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Mayor Faulconer's Budget Revise Funds Scooter Enforcement, Balboa Park Upgrades And More Local News

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San Diego Mayor Kevin Faulconer announced $6.7 million in additional spending Tuesday as part of his revised fiscal year 2020 budget proposal. Women participating in a UCSD HIV research study still haven't been told their information was exposed in an October data breach. And California advocacy groups want lawmakers to further address what they call a blind spot in the state's climate policy.

Show transcript

Speaker 1: 00:00 Good morning. It's May 15th I'm Deb Welsh and you're listening to San Diego news matters. San Diego Mirror, Kevin Faulkner is proposing a small spending increase for is 2020 budget KPBS reporter Lynn Walsh explains where the money's coming from and how it will be spent. Faulkner says higher revenue projections and savings and department budgets are freeing up an extra six point $7 million that would pay for the new city staff positions, brush management, graffiti cleanup and enforcement of new scooter regulations. Included in the new jobs are three park rangers and Lgbtq coordinator and assistant city attorney in three positions focused on homeless services. Bob Mcelroy is CEO of the nonprofit Alpha project, which serves the homeless population. He says the additional staff would help his organization get more done.

Speaker 2: 00:50 Maybe there's going to be three new staff positions which will streamline the communication between us in the mayor's office so we can deal with stuff today instead of two or three days from now.

Speaker 1: 00:57 Puzzle also funds a new program to help San Diego police officer's buy homes in the city. Lynn Walsh Kpbs News, a coalition of California advocacy groups would like lawmakers to further address what they call a blind spot in the state's climate policy. Capital Public Radio's Ezra David Romero reports

Speaker 3: 01:16 emissions from homes and buildings are what the groups would like. Leaders like Governor Gavin Newsome to include in the state's climate goals. Panama Barthelemy with the building decarbonization coalition says homes and buildings are responsible for 25% of the state's greenhouse gas emissions.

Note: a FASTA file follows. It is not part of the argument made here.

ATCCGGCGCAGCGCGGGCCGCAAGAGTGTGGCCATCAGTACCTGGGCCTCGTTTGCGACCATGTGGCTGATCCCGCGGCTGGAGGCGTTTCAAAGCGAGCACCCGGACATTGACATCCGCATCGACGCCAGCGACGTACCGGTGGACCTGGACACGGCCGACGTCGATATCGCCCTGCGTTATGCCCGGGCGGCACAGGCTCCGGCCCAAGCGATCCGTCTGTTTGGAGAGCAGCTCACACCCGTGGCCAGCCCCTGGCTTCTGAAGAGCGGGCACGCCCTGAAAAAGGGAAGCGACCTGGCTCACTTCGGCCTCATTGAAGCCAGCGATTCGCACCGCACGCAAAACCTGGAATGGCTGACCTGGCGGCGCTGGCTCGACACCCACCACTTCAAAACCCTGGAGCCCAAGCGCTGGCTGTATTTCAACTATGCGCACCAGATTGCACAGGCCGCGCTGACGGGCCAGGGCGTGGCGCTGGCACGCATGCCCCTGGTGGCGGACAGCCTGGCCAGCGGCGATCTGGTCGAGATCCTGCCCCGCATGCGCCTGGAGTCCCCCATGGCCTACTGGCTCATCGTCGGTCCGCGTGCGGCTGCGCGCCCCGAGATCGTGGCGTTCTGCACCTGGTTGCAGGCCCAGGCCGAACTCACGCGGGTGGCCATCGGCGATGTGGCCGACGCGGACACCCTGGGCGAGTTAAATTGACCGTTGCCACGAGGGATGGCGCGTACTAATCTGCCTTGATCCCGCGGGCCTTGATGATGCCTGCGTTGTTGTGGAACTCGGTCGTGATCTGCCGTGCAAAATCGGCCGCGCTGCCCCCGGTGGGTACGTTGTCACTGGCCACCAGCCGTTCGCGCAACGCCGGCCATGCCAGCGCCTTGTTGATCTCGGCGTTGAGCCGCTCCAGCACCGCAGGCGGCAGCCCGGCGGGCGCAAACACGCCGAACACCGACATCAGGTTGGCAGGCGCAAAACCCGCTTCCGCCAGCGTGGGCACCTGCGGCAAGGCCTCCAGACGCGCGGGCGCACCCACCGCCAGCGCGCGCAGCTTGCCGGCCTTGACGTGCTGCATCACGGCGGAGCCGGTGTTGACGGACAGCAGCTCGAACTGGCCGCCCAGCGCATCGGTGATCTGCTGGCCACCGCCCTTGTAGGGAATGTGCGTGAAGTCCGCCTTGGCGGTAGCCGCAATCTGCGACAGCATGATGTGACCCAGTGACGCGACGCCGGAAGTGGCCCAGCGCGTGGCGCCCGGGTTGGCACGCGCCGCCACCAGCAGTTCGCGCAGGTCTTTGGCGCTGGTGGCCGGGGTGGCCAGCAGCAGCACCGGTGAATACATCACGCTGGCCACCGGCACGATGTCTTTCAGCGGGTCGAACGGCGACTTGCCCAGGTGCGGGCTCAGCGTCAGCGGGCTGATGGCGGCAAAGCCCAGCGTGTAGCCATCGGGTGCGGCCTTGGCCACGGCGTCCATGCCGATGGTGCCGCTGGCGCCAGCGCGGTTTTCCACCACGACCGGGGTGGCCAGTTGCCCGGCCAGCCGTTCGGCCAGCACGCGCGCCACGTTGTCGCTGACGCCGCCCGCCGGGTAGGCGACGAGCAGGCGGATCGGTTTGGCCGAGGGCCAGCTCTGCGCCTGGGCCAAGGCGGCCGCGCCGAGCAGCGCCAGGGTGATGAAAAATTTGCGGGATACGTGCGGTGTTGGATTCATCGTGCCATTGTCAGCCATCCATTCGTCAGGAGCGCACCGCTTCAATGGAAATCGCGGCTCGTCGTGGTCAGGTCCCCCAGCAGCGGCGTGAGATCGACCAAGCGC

Speaker 4: 01:31 If we don't solve buildings, we don't solve climate change and we don't play our role in preventing some of the catastrophic impacts the California's already suffering through.

Speaker 3: 01:40 The group has laid out a roadmap that says California should adopt zero mission building code. The California public utilities commission plans to reduce emissions from buildings by implementing a 2018 bell. The law allocates $200 million for things like clean heating options in homes in Sacramento as her David Romero

Speaker 1: 02:00 wheel chair. Accessible maths on public beaches are a first for corn. Otto KPBS as Sally Hickson has details. The mats which were installed last week feature a temperature controlled technology that keeps them cool under the hot sun. Cornetto mayor Richard Bailey says the mats can be found at central beach, North Beach, dog beach and glory at a Bay Park. The maths, according to the mayor, costs about $78,000 they'll also stay at the beach year round one better. They'll come and segments and it can easily be adjusted depending on the tide and do not require removal for repairs. Sally Hixon KPBS news in the aftermath of the shooting of the Hublot of Hauwei synagogue. Questions have been raised about what could've been done to prevent this attack from happening. KPB As reporter Prius rather looks into what law enforcement is doing to monitor the online activities of potentially violent extremists. On the last day of Passover celebrations, a gunman entered a synagogue and Poway opened fire killing one 60 year old congregation and injuring three others. According to authorities, the suspect, 19 year old John Ernest had no criminal record and no prior interactions with law enforcement. San Diego County Sheriff, Bill Gore.

Speaker 5: 03:19 You're collecting digital evidence and we're aware of his manifesto, which we are in the process of, uh, reviewing the determines validity and authenticity.

Speaker 1: 03:29 That manifesto was reportedly posted on an online message board called h Chan. It's the same website that was allegedly used by a suspect charged with murdering 50 people at two mosques in New Zealand. In March, the site welcomes users to the quote, darkest reaches of the Internet and promotes free speech above all else.

Speaker 6: 03:50 We're talking about individuals who are self radicalized through the Internet.

Speaker 1: 03:54 Daryl Foxworth is a retired FBI special agent with 30 years of experience.

Speaker 6: 04:00 And now how does, how does that occur? Uh, through a number of ways. I mean, they go on the Internet, they identify a chat rooms, social media sites, things of that nature, and they start, you know, ingesting this, digesting this internally, and then they find some reason to identify this, to identify with these groups and take violent actions against others.

Speaker 1: 04:21 He says federal law enforcement agents will sometimes monitor chat rooms when they're involved in specific investigations

Speaker 6: 04:28 and everything that they do, it's going to be done based on the law. They're not going to break the law to enforce it. So you're going to make sure that, that you have a court order or some lawful authority that's going to allow you to do that. And usually that means that you're going to have to be involved in some type of um, intelligence collection or, or investigation

Speaker 1: 04:49 because the Internet is vast. That monitoring usually happens at the federal level. And when a specific threat is identified, the agency involved in the investigation, we'll pass that information on to their regional field offices who will then work in cooperation with the local law enforcement agency. Lieutenant Sean Taki Yuchi is with the San Diego Police Department